Web.com ‘Small businesses consider mobile marketing crucial to growth’.

This article was so timely and amazingly well done, we had to re-post the highlights here. To view the complete article we have provided the link below.
In recognition of national Small Business Month, Web.com announced results of a Small Business Mobile Survey.

  • 69 percent of small businesses consider mobile marketing crucial to their growth in the next five years.
  • It found that while 69 percent of small businesses considered it critical, a majority had not taken full advantage of mobile marketing.
  • 82.2 million of the 234 million U.S. mobile customers use a smartphone. ComScore measures digital marketing.

The seven key findings:

• Key to growth.

Mobile presence is lacking:

  • The 69 percent of the small businesses surveyed who agreed that mobile marketing is a key to their growth said they will consider increasing their mobile spend this year.
  • While 60 percent of small businesses surveyed have a website, only 26 percent have a mobile-friendly website. Such websites have the same layout and content as the standard site but are adjusted to suit smartphone screens.
  • An even smaller percentage, 14 percent, of small business owners have a stand-alone mobile website, in which the content and layout is designed specifically for mobile purposes.

Mobile presence boosts business:

  • 84 percent of small businesses with a current mobile presence see increases in new business activity.
  • 14 percent have a stand-alone mobile website, of which 84 percent indicated that they have seen an increase in new business activity because of their mobile-marketing efforts.

“This alone serves as validation to make the move into mobile for the majority of small businesses that are skeptical to invest in mobile efforts,” it said.

 Mobile search strategies lacking:

  • More than 61 percent of small businesses currently do not have a mobile search strategy. Web.com said they are missing out on consumers trying to find them via a smartphone device.

Serving existing customers:

  • The biggest motivation to embrace mobile is to provide better serve to existing customers.
  • Asked to rank their top motivations to invest in mobile marketing, small business owners indicated their top three motivations were to provide better service to existing customers (38 percent), attract more local customers (36 percent) and gain a competitive advantage (34 percent).

Lack of time and resources:

  • The survey found that 64 percent of small business owners also are acting as their one-person marketing team. “This puts pressure on the small business owner to wear multiple hats and find the time to build a mobile presence besides running other aspects of their business,” it said.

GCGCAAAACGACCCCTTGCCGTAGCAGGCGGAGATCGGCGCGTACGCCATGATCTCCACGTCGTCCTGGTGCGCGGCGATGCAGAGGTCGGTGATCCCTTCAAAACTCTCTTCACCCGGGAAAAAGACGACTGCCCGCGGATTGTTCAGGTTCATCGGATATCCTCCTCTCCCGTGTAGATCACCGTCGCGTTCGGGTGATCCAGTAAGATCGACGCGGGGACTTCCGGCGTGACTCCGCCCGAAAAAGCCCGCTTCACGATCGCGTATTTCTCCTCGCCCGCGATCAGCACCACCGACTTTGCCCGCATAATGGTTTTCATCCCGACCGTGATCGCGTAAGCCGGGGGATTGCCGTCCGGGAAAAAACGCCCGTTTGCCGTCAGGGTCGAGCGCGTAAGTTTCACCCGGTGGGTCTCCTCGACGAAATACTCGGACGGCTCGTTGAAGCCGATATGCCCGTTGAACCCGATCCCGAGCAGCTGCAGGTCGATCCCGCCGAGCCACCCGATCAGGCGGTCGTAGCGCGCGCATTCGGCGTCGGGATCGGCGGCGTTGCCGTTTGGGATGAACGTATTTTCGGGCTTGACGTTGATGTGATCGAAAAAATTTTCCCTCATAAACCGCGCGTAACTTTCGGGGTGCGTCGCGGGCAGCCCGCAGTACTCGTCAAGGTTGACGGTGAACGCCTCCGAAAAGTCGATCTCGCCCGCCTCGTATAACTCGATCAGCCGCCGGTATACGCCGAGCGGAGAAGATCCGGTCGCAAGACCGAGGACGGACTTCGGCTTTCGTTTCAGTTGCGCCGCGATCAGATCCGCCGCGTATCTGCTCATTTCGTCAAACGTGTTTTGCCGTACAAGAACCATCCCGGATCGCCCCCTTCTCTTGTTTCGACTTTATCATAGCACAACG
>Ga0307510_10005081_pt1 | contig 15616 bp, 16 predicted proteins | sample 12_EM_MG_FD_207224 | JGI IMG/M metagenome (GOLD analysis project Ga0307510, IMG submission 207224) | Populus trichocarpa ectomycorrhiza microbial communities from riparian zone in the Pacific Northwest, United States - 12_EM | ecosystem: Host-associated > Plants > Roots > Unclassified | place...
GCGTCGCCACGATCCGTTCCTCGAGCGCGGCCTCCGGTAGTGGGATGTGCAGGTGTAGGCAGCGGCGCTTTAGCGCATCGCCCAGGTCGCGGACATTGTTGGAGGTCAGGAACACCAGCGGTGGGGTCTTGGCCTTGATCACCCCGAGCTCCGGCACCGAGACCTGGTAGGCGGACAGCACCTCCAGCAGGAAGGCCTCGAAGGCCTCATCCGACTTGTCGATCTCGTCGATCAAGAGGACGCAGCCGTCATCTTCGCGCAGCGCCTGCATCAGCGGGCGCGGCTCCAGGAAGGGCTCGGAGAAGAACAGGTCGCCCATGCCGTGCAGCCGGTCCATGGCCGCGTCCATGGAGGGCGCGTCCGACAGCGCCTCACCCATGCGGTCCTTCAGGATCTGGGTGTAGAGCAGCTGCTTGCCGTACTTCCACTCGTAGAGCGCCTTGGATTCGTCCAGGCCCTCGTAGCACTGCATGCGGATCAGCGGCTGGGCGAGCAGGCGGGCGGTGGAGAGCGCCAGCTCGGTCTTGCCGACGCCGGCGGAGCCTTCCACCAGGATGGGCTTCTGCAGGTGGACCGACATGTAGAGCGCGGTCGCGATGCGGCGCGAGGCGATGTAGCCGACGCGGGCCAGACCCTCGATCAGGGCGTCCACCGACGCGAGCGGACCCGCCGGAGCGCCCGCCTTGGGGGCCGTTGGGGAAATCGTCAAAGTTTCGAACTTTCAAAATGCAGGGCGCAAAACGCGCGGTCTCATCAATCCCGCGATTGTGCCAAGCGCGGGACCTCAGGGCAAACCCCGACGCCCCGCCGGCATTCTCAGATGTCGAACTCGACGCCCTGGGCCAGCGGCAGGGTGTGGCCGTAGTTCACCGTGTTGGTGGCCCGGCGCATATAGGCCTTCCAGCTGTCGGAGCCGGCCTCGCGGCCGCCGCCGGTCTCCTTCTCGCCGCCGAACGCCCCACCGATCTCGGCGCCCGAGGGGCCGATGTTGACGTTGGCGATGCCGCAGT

Spending more this year:

  • The survey found that 64 percent of small businesses will spend more on mobile marketing this year. It explained that 64 percent of the small business owners surveyed expressed an intention to increase their mobile investments this year.
  • Another 33 percent indicated that their mobile spending this year will remain the same as last year.

b digital agency is proud to offer mobile website services. We can create a stand-alone custom mobile site for a competitive price and a 5-day turn around time. Even without a website, we can create a mobile site so don’t put it off any longer! Contact us today for a free consultation.

The survey was conducted online via social networks from April 5-12 among 500 small business owners, defined as those having fewer than 100 employees.Web.com Group provides Internet services and online marketing solutions for small- and medium-sized businesses.

http://www.jaxdailyrecord.com/showstory.php?Story_id=536571

Freedom Boat Club

Working with Chris Anders, owner of Freedom Boat Club is truly a pleasure. Marketing a boat club in a down economy is the kind of challenge professional marketers get excited about.

With Chris, we are working on publishing a new website and creating a new media mix. We have begun to air radio spots that drive traffic to a custom landing page called ‘www.joinfreedomboatclub.com So far the response has increased, but we have a long way to go. We will continue to work on new creative for both TV and radio, and are discussing our social media options, and adding video as well.

Freedom Boat Club is an incredible value and provides a unique service that we’re proud to represent.

At what point should you consider an advertising agency?

I heard a quote recently that I love:

 

As a small company, the question of whether or not to use an agency for marketing and advertising is one that is not considered often enough. I believe there is a misconception that agencies are expensive and that no one knows how to market your company better than you (the owner) does.  When you weigh the costs of bringing the marketing ‘in-house’ it may at first look like a cost-savings move.  But in fact, the majority of the time the media spend becomes less efficient and less effective, and some companies never fully recover.